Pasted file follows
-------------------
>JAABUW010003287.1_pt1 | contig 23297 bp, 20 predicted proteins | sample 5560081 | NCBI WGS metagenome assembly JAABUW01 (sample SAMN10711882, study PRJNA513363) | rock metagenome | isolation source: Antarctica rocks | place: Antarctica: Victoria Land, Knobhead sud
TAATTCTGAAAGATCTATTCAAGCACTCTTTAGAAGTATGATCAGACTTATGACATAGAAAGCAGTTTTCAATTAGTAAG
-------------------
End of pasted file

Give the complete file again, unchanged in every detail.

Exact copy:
>JAABUW010003287.1_pt1 | contig 23297 bp, 20 predicted proteins | sample 5560081 | NCBI WGS metagenome assembly JAABUW01 (sample SAMN10711882, study PRJNA513363) | rock metagenome | isolation source: Antarctica rocks | place: Antarctica: Victoria Land, Knobhead sud
TAATTCTGAAAGATCTATTCAAGCACTCTTTAGAAGTATGATCAGACTTATGACATAGAAAGCAGTTTTCAATTAGTAAG